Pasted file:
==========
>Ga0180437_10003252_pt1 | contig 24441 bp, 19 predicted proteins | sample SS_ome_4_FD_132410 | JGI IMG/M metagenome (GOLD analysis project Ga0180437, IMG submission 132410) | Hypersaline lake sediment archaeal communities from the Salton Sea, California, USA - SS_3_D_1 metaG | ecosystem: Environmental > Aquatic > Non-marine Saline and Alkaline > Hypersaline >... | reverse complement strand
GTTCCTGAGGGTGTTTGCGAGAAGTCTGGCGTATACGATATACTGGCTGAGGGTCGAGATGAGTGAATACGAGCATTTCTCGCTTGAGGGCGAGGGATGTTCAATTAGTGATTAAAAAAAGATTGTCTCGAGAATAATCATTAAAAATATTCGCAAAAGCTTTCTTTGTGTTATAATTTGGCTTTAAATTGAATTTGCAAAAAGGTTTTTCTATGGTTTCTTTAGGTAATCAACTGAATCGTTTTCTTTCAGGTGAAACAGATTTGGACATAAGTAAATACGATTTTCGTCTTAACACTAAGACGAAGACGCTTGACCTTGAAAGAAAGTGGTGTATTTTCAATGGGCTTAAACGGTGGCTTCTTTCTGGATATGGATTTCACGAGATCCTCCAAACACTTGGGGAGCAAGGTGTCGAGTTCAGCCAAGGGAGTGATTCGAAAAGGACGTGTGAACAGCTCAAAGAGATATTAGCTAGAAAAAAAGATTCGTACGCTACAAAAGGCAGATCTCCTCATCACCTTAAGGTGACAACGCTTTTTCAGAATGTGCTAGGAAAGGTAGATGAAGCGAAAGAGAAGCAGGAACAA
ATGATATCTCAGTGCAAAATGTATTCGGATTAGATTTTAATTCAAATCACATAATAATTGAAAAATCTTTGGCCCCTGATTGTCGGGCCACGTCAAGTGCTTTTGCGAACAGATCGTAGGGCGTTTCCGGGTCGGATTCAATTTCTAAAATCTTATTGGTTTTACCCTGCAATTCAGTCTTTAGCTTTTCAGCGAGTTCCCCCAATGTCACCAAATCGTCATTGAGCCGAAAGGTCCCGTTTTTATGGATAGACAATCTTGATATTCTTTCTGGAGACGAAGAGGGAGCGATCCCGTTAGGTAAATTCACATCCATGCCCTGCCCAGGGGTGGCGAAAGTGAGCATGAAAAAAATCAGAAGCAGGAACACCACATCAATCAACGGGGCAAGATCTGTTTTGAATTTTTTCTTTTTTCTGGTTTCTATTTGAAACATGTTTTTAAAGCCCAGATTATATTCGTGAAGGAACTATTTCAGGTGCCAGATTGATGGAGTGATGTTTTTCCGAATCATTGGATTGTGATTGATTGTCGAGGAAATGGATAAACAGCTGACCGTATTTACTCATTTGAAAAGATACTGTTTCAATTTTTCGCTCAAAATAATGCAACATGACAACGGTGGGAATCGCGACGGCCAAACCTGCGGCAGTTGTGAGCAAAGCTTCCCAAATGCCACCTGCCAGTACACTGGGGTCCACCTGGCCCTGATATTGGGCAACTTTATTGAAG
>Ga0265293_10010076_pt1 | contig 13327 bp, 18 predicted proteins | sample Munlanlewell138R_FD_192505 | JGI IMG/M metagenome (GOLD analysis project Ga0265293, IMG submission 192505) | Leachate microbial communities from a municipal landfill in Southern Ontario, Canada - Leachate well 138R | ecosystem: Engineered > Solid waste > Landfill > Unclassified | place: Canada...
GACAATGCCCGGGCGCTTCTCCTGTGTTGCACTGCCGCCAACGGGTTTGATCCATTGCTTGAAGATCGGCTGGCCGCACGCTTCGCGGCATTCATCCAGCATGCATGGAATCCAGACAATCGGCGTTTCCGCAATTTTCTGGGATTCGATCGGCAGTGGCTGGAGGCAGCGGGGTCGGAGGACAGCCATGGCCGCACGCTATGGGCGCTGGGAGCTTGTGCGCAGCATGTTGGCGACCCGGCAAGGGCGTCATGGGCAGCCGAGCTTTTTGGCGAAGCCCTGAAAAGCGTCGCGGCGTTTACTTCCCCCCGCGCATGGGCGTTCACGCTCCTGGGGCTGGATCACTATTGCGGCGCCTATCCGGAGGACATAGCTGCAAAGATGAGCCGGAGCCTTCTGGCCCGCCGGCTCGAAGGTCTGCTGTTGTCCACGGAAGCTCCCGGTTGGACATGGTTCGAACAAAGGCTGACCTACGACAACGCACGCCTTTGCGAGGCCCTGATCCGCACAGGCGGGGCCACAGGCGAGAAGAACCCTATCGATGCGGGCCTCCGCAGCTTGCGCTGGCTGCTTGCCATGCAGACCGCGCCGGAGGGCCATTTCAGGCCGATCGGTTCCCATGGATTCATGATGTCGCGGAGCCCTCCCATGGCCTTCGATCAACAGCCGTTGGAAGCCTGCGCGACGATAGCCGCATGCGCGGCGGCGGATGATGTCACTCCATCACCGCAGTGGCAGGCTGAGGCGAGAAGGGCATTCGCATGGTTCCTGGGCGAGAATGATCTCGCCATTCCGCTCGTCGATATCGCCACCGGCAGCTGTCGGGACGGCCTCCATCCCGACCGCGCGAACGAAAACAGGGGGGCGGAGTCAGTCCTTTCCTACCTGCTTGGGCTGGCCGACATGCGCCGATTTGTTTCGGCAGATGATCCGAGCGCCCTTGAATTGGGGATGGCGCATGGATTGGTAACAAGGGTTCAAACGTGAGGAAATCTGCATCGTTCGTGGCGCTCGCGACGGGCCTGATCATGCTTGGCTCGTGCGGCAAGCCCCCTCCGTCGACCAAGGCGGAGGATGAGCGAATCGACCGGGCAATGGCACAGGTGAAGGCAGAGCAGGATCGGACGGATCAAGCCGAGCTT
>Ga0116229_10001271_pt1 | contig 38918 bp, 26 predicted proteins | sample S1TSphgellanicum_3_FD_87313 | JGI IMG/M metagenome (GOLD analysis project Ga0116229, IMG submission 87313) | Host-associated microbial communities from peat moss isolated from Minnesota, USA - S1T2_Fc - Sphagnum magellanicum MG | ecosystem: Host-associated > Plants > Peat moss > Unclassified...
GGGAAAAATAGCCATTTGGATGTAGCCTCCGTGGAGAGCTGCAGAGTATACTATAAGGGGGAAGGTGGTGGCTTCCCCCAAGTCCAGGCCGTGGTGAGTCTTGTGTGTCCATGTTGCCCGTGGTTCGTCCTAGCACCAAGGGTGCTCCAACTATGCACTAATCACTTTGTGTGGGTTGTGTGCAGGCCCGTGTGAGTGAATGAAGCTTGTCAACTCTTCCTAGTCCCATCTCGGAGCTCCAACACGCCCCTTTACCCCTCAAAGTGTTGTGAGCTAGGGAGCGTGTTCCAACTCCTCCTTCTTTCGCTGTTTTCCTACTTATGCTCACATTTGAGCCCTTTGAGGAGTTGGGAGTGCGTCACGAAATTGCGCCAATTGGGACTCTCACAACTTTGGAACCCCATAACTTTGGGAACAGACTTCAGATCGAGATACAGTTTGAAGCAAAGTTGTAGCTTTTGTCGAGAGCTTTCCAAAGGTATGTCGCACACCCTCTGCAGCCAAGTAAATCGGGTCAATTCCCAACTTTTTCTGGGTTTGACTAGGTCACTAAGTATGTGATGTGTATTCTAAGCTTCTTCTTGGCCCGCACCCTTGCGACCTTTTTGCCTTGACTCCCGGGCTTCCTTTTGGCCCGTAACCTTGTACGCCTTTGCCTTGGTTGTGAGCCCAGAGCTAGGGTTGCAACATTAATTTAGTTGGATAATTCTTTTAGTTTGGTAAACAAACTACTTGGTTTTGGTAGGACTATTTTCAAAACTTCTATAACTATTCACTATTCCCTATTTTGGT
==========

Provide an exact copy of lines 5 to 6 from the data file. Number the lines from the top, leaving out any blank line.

GACAATGCCCGGGCGCTTCTCCTGTGTTGCACTGCCGCCAACGGGTTTGATCCATTGCTTGAAGATCGGCTGGCCGCACGCTTCGCGGCATTCATCCAGCATGCATGGAATCCAGACAATCGGCGTTTCCGCAATTTTCTGGGATTCGATCGGCAGTGGCTGGAGGCAGCGGGGTCGGAGGACAGCCATGGCCGCACGCTATGGGCGCTGGGAGCTTGTGCGCAGCATGTTGGCGACCCGGCAAGGGCGTCATGGGCAGCCGAGCTTTTTGGCGAAGCCCTGAAAAGCGTCGCGGCGTTTACTTCCCCCCGCGCATGGGCGTTCACGCTCCTGGGGCTGGATCACTATTGCGGCGCCTATCCGGAGGACATAGCTGCAAAGATGAGCCGGAGCCTTCTGGCCCGCCGGCTCGAAGGTCTGCTGTTGTCCACGGAAGCTCCCGGTTGGACATGGTTCGAACAAAGGCTGACCTACGACAACGCACGCCTTTGCGAGGCCCTGATCCGCACAGGCGGGGCCACAGGCGAGAAGAACCCTATCGATGCGGGCCTCCGCAGCTTGCGCTGGCTGCTTGCCATGCAGACCGCGCCGGAGGGCCATTTCAGGCCGATCGGTTCCCATGGATTCATGATGTCGCGGAGCCCTCCCATGGCCTTCGATCAACAGCCGTTGGAAGCCTGCGCGACGATAGCCGCATGCGCGGCGGCGGATGATGTCACTCCATCACCGCAGTGGCAGGCTGAGGCGAGAAGGGCATTCGCATGGTTCCTGGGCGAGAATGATCTCGCCATTCCGCTCGTCGATATCGCCACCGGCAGCTGTCGGGACGGCCTCCATCCCGACCGCGCGAACGAAAACAGGGGGGCGGAGTCAGTCCTTTCCTACCTGCTTGGGCTGGCCGACATGCGCCGATTTGTTTCGGCAGATGATCCGAGCGCCCTTGAATTGGGGATGGCGCATGGATTGGTAACAAGGGTTCAAACGTGAGGAAATCTGCATCGTTCGTGGCGCTCGCGACGGGCCTGATCATGCTTGGCTCGTGCGGCAAGCCCCCTCCGTCGACCAAGGCGGAGGATGAGCGAATCGACCGGGCAATGGCACAGGTGAAGGCAGAGCAGGATCGGACGGATCAAGCCGAGCTT
>Ga0116229_10001271_pt1 | contig 38918 bp, 26 predicted proteins | sample S1TSphgellanicum_3_FD_87313 | JGI IMG/M metagenome (GOLD analysis project Ga0116229, IMG submission 87313) | Host-associated microbial communities from peat moss isolated from Minnesota, USA - S1T2_Fc - Sphagnum magellanicum MG | ecosystem: Host-associated > Plants > Peat moss > Unclassified...